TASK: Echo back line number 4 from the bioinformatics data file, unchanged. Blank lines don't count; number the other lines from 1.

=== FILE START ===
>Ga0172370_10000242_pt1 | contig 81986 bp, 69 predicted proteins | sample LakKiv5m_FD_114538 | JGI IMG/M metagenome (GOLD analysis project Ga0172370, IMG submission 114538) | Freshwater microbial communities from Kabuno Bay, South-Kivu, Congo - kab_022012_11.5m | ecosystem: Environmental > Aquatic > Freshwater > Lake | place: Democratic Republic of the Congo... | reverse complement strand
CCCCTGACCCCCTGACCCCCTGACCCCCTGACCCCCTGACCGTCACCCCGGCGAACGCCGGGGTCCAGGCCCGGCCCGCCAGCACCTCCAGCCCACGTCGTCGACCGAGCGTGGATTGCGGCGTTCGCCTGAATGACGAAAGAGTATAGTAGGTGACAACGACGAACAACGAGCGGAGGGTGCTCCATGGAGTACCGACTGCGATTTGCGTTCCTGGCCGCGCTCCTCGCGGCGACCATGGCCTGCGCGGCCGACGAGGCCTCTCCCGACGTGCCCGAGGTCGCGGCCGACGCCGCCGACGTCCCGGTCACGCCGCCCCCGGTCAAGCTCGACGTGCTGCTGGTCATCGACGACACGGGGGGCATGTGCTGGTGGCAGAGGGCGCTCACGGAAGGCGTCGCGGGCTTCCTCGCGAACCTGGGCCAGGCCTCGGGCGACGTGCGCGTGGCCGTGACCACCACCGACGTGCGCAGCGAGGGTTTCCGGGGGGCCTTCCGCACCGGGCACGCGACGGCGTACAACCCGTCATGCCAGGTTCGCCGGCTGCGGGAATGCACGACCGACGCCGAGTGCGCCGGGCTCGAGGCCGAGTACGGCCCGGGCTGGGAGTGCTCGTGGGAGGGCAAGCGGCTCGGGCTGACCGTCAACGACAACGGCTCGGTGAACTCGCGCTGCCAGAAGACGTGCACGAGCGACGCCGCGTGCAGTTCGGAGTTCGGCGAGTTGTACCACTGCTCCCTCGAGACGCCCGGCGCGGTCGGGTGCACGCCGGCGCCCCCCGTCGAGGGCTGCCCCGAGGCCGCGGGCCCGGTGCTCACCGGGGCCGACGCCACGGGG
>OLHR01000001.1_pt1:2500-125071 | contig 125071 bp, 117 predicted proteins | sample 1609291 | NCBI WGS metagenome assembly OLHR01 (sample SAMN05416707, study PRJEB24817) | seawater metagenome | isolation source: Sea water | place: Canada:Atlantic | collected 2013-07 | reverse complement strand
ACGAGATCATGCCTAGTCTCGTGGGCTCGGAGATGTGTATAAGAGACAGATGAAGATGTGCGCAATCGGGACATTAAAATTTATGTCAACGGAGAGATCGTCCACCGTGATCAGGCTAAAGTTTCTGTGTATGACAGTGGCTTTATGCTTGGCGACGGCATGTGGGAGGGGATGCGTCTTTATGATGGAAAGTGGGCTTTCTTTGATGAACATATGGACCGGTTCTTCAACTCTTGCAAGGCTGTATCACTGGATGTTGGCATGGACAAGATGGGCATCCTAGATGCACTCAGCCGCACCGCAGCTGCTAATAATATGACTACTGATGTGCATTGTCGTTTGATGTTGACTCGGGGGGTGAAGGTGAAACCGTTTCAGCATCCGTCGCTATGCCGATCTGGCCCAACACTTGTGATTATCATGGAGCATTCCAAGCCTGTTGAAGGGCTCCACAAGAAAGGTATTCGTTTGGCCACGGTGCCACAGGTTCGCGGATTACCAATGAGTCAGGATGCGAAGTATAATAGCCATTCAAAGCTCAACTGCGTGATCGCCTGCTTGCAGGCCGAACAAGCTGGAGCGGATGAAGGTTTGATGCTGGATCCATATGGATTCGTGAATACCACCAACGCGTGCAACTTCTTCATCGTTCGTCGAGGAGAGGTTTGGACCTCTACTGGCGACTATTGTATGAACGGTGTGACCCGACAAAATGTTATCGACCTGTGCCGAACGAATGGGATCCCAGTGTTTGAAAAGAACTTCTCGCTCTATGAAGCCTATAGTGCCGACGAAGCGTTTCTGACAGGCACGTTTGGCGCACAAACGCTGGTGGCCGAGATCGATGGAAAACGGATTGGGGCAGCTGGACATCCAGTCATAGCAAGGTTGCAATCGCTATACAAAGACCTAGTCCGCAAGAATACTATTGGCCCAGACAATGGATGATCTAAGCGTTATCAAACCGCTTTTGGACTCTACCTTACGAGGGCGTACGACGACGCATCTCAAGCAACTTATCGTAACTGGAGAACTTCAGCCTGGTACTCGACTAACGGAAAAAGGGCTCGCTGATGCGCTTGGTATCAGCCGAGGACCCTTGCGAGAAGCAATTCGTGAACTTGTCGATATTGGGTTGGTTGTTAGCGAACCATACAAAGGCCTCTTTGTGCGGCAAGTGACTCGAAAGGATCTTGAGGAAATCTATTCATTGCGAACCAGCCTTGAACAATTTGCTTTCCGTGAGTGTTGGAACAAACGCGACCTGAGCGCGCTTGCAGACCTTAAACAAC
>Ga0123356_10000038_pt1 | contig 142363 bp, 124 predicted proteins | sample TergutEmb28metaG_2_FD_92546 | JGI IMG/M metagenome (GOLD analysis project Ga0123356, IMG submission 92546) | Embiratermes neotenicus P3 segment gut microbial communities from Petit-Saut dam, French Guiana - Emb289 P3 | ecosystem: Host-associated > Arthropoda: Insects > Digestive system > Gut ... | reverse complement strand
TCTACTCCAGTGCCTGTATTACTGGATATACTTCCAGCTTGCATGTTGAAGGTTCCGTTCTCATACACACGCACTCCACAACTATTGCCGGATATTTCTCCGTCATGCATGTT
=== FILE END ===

ACGAGATCATGCCTAGTCTCGTGGGCTCGGAGATGTGTATAAGAGACAGATGAAGATGTGCGCAATCGGGACATTAAAATTTATGTCAACGGAGAGATCGTCCACCGTGATCAGGCTAAAGTTTCTGTGTATGACAGTGGCTTTATGCTTGGCGACGGCATGTGGGAGGGGATGCGTCTTTATGATGGAAAGTGGGCTTTCTTTGATGAACATATGGACCGGTTCTTCAACTCTTGCAAGGCTGTATCACTGGATGTTGGCATGGACAAGATGGGCATCCTAGATGCACTCAGCCGCACCGCAGCTGCTAATAATATGACTACTGATGTGCATTGTCGTTTGATGTTGACTCGGGGGGTGAAGGTGAAACCGTTTCAGCATCCGTCGCTATGCCGATCTGGCCCAACACTTGTGATTATCATGGAGCATTCCAAGCCTGTTGAAGGGCTCCACAAGAAAGGTATTCGTTTGGCCACGGTGCCACAGGTTCGCGGATTACCAATGAGTCAGGATGCGAAGTATAATAGCCATTCAAAGCTCAACTGCGTGATCGCCTGCTTGCAGGCCGAACAAGCTGGAGCGGATGAAGGTTTGATGCTGGATCCATATGGATTCGTGAATACCACCAACGCGTGCAACTTCTTCATCGTTCGTCGAGGAGAGGTTTGGACCTCTACTGGCGACTATTGTATGAACGGTGTGACCCGACAAAATGTTATCGACCTGTGCCGAACGAATGGGATCCCAGTGTTTGAAAAGAACTTCTCGCTCTATGAAGCCTATAGTGCCGACGAAGCGTTTCTGACAGGCACGTTTGGCGCACAAACGCTGGTGGCCGAGATCGATGGAAAACGGATTGGGGCAGCTGGACATCCAGTCATAGCAAGGTTGCAATCGCTATACAAAGACCTAGTCCGCAAGAATACTATTGGCCCAGACAATGGATGATCTAAGCGTTATCAAACCGCTTTTGGACTCTACCTTACGAGGGCGTACGACGACGCATCTCAAGCAACTTATCGTAACTGGAGAACTTCAGCCTGGTACTCGACTAACGGAAAAAGGGCTCGCTGATGCGCTTGGTATCAGCCGAGGACCCTTGCGAGAAGCAATTCGTGAACTTGTCGATATTGGGTTGGTTGTTAGCGAACCATACAAAGGCCTCTTTGTGCGGCAAGTGACTCGAAAGGATCTTGAGGAAATCTATTCATTGCGAACCAGCCTTGAACAATTTGCTTTCCGTGAGTGTTGGAACAAACGCGACCTGAGCGCGCTTGCAGACCTTAAACAAC